Recommending my books to customers is a lot harder due to me being at the register, but I have amazing coworkers (such as you) who help with recommending my books. It’s like the saying, “It takes a village to raise a child,” and everyone at the store is my village.
Your Crime of Passion series focuses on domestic abuse. The covers of the books foreshadow what they will be about. I found the scenes whenever the main character, Quinn, would get beaten or recall the times she did to be chilling. You told me that some events are based on your actual life. If you’re comfortable with it, can you tell me what was going through your mind when writing it?
It was hard writing this particular series. Domestic violence is never OK and I wanted to portray that. There are tons of men and women who are in this type of situation who feel like they can’t leave. I wrote the series to let people who are in those situations know that it is OK to go. It’s OK for you to fight back and regain control over your life and live the best way you know how for you. Because I didn’t want to write just about fictional characters dealing with domestic violence, I wanted to share my story. To show I left even when I felt like I couldn’t, I had to for the safety of my children.
I cried so many times while writing this series. I don’t understand how I got through it. When it was time for me to write the third part, I went back and forth on trying to decide if I wanted to put myself out there. I always thought, ‘Well, if this series touches at least one person I am OK with that.’
Thank you for sharing that. I’m writing this question at the end of February, Black History Month. I noticed you were setting up a mini-display where the fiction section begins. The display had a variety of books written by Black authors alongside yours as well. What does this genre mean to you? Do you think it attracts a specific type of audience?
Urban fiction to me means real life for African American men and women. The things that are portrayed inside of those books are things that have most likely happened to the author or to someone that they know. I write from this standpoint and in every book that I have written.
I have personally gone through what I am writing about. Not saying that this is how other urban fiction authors write, but most times that is the case. There are so many books under the urban fiction genre that I can pick up and relate to because our struggles are between those words.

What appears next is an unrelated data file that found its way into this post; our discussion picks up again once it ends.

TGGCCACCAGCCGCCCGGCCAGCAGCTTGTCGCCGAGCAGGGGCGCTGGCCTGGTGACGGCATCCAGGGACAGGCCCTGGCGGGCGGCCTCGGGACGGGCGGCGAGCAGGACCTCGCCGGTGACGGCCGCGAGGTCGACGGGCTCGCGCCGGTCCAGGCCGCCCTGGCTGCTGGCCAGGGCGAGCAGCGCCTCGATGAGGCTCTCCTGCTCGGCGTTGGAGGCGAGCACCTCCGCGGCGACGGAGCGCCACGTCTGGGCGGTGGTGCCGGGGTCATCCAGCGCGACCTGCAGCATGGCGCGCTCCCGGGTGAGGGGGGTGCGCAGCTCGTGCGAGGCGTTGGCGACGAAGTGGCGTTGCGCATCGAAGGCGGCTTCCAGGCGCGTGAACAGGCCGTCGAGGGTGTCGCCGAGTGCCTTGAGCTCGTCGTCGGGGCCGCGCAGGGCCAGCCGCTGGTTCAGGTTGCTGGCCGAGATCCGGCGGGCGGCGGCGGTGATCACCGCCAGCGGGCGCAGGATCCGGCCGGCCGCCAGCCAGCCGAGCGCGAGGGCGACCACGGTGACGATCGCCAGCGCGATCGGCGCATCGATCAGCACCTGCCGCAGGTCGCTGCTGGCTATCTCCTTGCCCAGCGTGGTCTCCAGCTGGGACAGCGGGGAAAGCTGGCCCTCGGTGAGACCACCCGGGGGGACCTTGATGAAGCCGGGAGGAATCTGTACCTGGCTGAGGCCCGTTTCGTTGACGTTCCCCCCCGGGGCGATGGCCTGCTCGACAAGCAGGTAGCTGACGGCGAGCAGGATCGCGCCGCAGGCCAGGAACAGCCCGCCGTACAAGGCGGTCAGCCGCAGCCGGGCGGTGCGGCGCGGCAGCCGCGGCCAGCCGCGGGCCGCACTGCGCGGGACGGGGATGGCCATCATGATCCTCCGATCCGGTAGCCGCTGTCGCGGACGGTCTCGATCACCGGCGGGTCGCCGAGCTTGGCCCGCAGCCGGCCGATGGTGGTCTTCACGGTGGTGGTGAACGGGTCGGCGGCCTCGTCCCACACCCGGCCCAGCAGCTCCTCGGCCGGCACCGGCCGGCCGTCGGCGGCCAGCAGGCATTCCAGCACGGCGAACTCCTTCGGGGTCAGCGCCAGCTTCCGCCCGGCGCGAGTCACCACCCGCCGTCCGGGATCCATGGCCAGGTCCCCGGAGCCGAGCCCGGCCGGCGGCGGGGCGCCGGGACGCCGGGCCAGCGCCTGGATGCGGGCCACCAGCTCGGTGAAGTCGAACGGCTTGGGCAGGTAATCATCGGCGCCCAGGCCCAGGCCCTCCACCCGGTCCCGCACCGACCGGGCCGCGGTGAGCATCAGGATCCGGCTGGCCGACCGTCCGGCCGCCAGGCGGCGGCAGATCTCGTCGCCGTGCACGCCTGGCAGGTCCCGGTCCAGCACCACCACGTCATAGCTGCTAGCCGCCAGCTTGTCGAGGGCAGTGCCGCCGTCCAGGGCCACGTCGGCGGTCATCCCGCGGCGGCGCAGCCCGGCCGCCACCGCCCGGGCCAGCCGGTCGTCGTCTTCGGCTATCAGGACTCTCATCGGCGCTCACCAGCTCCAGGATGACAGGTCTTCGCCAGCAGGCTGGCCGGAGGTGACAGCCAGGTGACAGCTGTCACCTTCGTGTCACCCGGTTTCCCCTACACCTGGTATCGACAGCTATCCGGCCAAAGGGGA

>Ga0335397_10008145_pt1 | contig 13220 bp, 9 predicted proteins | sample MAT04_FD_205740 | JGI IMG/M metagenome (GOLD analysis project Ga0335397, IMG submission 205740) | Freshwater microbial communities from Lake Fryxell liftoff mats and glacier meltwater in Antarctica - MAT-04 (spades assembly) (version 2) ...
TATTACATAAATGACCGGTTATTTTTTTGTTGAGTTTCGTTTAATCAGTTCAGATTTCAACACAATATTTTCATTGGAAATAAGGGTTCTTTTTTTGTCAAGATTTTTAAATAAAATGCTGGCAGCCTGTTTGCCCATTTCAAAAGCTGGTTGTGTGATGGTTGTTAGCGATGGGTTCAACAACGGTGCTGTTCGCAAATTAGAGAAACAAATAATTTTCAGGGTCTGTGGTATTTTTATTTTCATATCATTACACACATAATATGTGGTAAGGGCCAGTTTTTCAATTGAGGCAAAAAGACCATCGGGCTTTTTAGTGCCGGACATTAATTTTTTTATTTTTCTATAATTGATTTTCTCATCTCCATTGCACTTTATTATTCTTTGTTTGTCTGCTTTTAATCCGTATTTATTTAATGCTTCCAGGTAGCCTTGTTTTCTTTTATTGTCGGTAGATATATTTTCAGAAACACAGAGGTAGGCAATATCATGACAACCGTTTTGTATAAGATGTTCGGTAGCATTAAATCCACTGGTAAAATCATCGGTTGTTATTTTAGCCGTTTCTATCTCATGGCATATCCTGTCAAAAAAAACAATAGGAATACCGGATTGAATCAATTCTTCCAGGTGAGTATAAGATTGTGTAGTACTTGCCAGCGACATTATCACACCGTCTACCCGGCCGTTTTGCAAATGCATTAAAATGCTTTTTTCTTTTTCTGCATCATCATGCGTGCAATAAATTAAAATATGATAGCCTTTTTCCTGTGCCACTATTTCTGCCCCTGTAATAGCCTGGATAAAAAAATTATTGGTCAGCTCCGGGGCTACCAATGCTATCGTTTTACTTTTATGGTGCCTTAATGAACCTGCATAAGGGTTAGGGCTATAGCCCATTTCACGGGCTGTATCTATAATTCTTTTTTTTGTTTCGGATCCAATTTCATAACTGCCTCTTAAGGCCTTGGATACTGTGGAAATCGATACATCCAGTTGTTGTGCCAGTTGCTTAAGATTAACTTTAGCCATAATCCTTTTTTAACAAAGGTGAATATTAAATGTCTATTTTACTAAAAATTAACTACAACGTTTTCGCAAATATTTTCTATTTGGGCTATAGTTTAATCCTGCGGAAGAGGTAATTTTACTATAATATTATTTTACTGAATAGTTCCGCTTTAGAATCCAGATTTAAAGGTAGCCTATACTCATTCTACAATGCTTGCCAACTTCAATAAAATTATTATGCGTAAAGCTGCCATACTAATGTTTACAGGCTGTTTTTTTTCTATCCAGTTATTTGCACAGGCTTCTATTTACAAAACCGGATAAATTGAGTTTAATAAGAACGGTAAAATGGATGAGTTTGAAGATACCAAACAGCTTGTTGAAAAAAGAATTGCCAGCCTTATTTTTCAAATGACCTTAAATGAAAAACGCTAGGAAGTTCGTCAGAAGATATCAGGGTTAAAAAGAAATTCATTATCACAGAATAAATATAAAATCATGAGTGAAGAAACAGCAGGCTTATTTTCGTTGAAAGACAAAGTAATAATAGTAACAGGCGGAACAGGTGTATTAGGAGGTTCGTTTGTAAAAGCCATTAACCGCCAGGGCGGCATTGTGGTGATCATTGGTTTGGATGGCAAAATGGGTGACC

I have definitely gotten my fair share of customers who ask if we carry urban fiction books. The display is helpful to know what to recommend to people who ask! What does it mean to you to have that sort of representation in literature?
I started reading a lot of urban fiction books when I was in my early teens. I was young, but my mind was mature enough to grasp what was being said. Once I started reading the genre, it was like I couldn’t get enough. When I would go into libraries and bookstores to look for the genre, my heart would sink due to them either not having a section or having a minimal section with books that I had already read. It’s important to have a display of urban fiction books set up in a local bookstore because there are several people who come in who don’t ask for help and never could seem to find them. It also helps because there has never ever been just one popular author on the display due to always introducing new authors to customers so they can come in and buy again.
You once told a coworker that you were afraid that your writing would corrupt me. After reading a couple of books, I definitely wouldn’t suggest them to anyone younger than 16, in my opinion.
Of course it was in a joking manner, but I don’t think that anyone that I am close to should read any of my books LOL. I say that because I do allow my imagination run away while writing and sometimes things get a little hectic. I always want people to see me as the sweet, kind, nice person that they meet as opposed to the person who kills off a character just because LOL. Because I will do it. I don’t write fairy tales. I curse explicitly. I have people shoot other people. Those alone aren’t for someone who is younger than 16. I don’t think anyone under 18 should read any of my books.
Kayla DeMicco is a recent graduate at The College of Saint Rose. She received her Bachelor’s of Arts in communications with a concentration in journalism. On top of writing for Pine Hills Review, she worked for Saint Rose’s student newspaper, The Chronicle. She also works part-time at a local bookstore.